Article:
Oil giant BP is investigating reports that the massive oil slick from a ruptured well in the Gulf of Mexico has reached an island off the US state of Louisiana.
Streaks of the slick and large areas of sheen could be seen around the remote Chandeleur islands, media reports said.
Doug Suttles, the chief operating officer of BP, said the authorities handling the operation to fight the slick had received a first report of oil coming towards shore.
"We launched 22 vessels ... they've been in the area ever since, trying to locate that oil and make sure it doesn't reach shore," he said in Alabama.
"They had not actually located any oil coming ashore at that time."
Pockets of oil
The boats were dropping dispersant into oil streaks, skimming the water's surface and placing booms to protect the islands.
Suttles said BP projections showed the slick was not expected to reach land for another three days.
According to visual reports from the air, the reddish orange sheen of the slick was broken up into either side of the Chandeleur islands - a chain of uninhabited islets some 90km east of New Orleans that is a prime marsh and wildlife area - and appeared to be lapping the shore.
Coast guard Rear Admiral Mary Landry said while it was expected some surface oil sheen would eventually reach the shore, the containment operation was tracking "heavy pockets of emulsified oil" to prevent them from hitting the coastline.
An estimated 760,000 litres of crude a day has been leaking out of three openings at the wellhead below the Deepwater Horizon rig since it sank on April 22.
There are concerns that powerful sea currents could eventually take the spill to Miami Beach or North Carolina's barrier islands further south.
BP is preparing to cover the biggest of three leaks with a 98-ton concrete-and-metal box structure and funnel the oil to the surface.
Such an operation has never been tried before in such deep waters.
Satish Nagarajaiah, professor of civil engineering at Rice University in Houston, said it was hard to predict how successful this operation would be.
"I think they will be successful in collecting some amount of oil, bringing it up to a tanker," he told Al Jazeera.
"But the chances of 100 per cent success, I'm not sure at this point of time because you're operating in very difficult environments, 5,000 feet under water."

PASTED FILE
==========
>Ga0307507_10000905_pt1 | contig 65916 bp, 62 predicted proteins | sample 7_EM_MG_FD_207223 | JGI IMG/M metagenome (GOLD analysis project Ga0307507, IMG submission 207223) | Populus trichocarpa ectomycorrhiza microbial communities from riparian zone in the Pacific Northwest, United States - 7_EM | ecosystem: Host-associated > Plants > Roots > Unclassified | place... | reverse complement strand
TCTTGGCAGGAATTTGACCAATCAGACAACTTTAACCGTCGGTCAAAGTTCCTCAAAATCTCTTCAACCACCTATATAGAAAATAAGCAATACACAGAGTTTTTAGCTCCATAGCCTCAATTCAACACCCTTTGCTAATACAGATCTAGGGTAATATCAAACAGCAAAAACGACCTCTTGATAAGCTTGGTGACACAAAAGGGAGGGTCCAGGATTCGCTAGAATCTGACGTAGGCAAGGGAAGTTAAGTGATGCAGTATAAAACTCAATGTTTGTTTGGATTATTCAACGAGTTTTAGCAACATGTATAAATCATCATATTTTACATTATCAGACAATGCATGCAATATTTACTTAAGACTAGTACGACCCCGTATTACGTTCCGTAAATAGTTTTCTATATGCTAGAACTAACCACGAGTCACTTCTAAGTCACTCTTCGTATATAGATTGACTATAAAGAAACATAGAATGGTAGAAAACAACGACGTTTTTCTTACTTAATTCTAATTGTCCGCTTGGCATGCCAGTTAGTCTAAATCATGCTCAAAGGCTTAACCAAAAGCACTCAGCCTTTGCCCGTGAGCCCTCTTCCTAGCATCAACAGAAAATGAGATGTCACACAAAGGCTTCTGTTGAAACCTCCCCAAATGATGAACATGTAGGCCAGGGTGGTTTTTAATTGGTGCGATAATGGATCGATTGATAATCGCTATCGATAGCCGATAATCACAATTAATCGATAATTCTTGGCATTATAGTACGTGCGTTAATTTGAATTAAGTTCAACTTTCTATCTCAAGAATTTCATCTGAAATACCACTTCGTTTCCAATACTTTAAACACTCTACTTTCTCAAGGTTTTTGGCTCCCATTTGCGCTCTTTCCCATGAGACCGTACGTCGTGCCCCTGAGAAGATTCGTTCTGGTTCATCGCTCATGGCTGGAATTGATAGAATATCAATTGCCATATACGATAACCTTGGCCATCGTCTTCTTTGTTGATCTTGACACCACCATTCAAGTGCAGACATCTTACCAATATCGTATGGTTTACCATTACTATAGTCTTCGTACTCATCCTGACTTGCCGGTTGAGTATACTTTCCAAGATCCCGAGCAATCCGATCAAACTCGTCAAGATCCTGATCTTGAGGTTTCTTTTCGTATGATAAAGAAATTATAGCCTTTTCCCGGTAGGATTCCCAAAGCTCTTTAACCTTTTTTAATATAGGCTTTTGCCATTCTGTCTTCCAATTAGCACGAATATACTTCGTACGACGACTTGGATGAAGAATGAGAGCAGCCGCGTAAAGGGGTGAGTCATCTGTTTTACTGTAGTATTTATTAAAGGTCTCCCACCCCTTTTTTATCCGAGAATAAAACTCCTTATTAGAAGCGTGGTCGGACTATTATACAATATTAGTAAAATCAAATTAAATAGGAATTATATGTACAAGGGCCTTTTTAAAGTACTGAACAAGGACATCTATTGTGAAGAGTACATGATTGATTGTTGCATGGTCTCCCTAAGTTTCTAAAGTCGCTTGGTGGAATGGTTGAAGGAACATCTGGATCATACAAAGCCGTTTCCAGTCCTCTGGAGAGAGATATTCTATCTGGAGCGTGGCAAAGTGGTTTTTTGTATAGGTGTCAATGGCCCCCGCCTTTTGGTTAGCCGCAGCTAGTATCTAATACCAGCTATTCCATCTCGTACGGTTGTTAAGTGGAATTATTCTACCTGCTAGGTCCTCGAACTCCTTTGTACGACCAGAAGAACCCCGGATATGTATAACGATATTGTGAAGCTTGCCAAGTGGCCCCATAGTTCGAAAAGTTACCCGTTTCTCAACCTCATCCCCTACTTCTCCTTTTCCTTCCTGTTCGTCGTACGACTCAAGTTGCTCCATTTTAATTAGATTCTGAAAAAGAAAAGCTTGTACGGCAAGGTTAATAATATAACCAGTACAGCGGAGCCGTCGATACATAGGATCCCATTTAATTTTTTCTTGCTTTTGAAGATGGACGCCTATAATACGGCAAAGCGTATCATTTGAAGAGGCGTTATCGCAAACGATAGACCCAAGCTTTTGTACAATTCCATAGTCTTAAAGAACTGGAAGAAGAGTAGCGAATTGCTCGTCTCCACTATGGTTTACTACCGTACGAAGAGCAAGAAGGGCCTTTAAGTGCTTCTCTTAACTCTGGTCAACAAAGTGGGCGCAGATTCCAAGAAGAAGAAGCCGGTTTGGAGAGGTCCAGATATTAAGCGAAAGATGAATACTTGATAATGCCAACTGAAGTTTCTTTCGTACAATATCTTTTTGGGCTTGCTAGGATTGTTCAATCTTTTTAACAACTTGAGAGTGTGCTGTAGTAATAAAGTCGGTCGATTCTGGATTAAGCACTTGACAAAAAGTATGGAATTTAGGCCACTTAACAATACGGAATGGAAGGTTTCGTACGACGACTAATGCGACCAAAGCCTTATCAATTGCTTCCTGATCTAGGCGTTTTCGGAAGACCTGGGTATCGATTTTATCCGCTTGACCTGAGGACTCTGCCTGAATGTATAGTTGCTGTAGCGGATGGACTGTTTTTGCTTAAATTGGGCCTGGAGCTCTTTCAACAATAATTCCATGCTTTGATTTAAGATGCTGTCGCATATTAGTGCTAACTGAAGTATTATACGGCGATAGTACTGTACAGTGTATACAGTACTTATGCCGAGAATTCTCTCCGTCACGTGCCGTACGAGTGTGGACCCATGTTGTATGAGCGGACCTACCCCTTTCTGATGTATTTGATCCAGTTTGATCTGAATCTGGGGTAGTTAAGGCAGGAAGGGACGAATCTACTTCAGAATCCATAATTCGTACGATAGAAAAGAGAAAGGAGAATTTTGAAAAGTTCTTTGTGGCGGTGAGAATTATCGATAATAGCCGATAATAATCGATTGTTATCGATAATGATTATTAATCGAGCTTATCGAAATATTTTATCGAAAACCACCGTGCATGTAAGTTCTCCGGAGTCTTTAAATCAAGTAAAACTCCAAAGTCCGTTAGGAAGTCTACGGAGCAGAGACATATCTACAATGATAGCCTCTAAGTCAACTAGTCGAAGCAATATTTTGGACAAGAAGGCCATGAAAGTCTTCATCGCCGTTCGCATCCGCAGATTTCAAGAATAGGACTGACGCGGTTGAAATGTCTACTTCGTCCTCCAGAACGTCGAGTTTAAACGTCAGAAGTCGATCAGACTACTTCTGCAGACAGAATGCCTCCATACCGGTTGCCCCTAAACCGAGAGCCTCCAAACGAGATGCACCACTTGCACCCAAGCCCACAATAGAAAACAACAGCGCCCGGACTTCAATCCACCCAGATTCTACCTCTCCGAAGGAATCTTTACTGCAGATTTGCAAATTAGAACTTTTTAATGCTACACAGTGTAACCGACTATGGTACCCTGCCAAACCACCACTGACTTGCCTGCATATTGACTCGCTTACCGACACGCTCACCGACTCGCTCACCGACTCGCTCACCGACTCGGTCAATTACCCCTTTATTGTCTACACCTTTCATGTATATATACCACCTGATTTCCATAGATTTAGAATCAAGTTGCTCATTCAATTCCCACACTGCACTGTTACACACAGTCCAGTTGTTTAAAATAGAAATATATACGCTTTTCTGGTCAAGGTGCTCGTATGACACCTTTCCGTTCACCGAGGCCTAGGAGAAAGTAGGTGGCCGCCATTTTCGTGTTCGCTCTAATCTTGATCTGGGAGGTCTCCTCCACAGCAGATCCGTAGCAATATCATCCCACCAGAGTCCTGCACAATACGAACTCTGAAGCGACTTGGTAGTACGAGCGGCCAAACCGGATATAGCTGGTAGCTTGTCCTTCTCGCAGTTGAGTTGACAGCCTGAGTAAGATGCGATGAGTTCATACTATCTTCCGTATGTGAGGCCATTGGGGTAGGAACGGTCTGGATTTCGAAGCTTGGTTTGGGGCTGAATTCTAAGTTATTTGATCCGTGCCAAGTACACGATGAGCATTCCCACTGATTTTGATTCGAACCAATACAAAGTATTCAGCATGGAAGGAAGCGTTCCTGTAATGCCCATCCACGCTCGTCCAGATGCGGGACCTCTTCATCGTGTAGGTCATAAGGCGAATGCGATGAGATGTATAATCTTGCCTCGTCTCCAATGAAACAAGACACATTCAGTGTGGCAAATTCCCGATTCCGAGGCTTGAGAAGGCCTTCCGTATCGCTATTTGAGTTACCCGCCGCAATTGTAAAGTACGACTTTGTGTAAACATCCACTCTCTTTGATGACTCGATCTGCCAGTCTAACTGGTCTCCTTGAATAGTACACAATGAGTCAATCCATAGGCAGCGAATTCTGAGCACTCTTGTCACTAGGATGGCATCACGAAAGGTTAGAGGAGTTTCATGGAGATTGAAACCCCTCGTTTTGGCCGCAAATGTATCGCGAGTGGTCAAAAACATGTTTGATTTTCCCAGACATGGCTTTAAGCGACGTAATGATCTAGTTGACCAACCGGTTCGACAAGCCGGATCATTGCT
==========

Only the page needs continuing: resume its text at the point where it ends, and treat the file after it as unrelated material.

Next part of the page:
It will take at least five days before the structure can be operational, meaning another 3.8 million litres of oil could be gushing into the sea.
BP has taken responsibility for the Deepwater Horizon spill, saying it will pay for all clean-up costs and compensation for legitimate claims for property damage, personal injury and commercial losses.
The Pentagon has approved the deployment of more than 17,000 troops from four states to help contain the spill.
Meanwhile environmentalists are worried that oil-dispersing chemicals used in the clean-up could pose a danger to marine life, even as it helps keep the slick from reaching the vulnerable coast.
The US Environmental Protection Agency has approved 14 dispersants for use on oil spills, seen as a trade-off between potential short-term harm to offshore wildlife and possible long-term damage to coastal wildlife habitat.
Sea turtles, dolphins and whales have been seen swimming through the oil slick, and bluefin tuna spawning grounds were not far from its southwest edge as of last Friday, according to the National Oceanic and Atmospheric Administration (NOAA).
Closer to shore are oyster beds and seagrass beds – where dolphins, birds, lobster, conch, scallops, shrimp and juvenile fish seek food and shelter – as well as barrier island bird nests, loggerhead turtle nests, sea turtle nests and essential fish habitat, said marine environmental group Oceana, citing NOAA and the Unified Command working on the spill.
Jackie Savitz, a senior scientist at Oceana, told the Reuters news agency that the problem is the dispersants themselves can be toxic to wildlife, and can enhance oil's toxicity in the dispersion process.
"A decision is being made where it's the shore wildlife and oysters and beaches versus the animals that live in the water."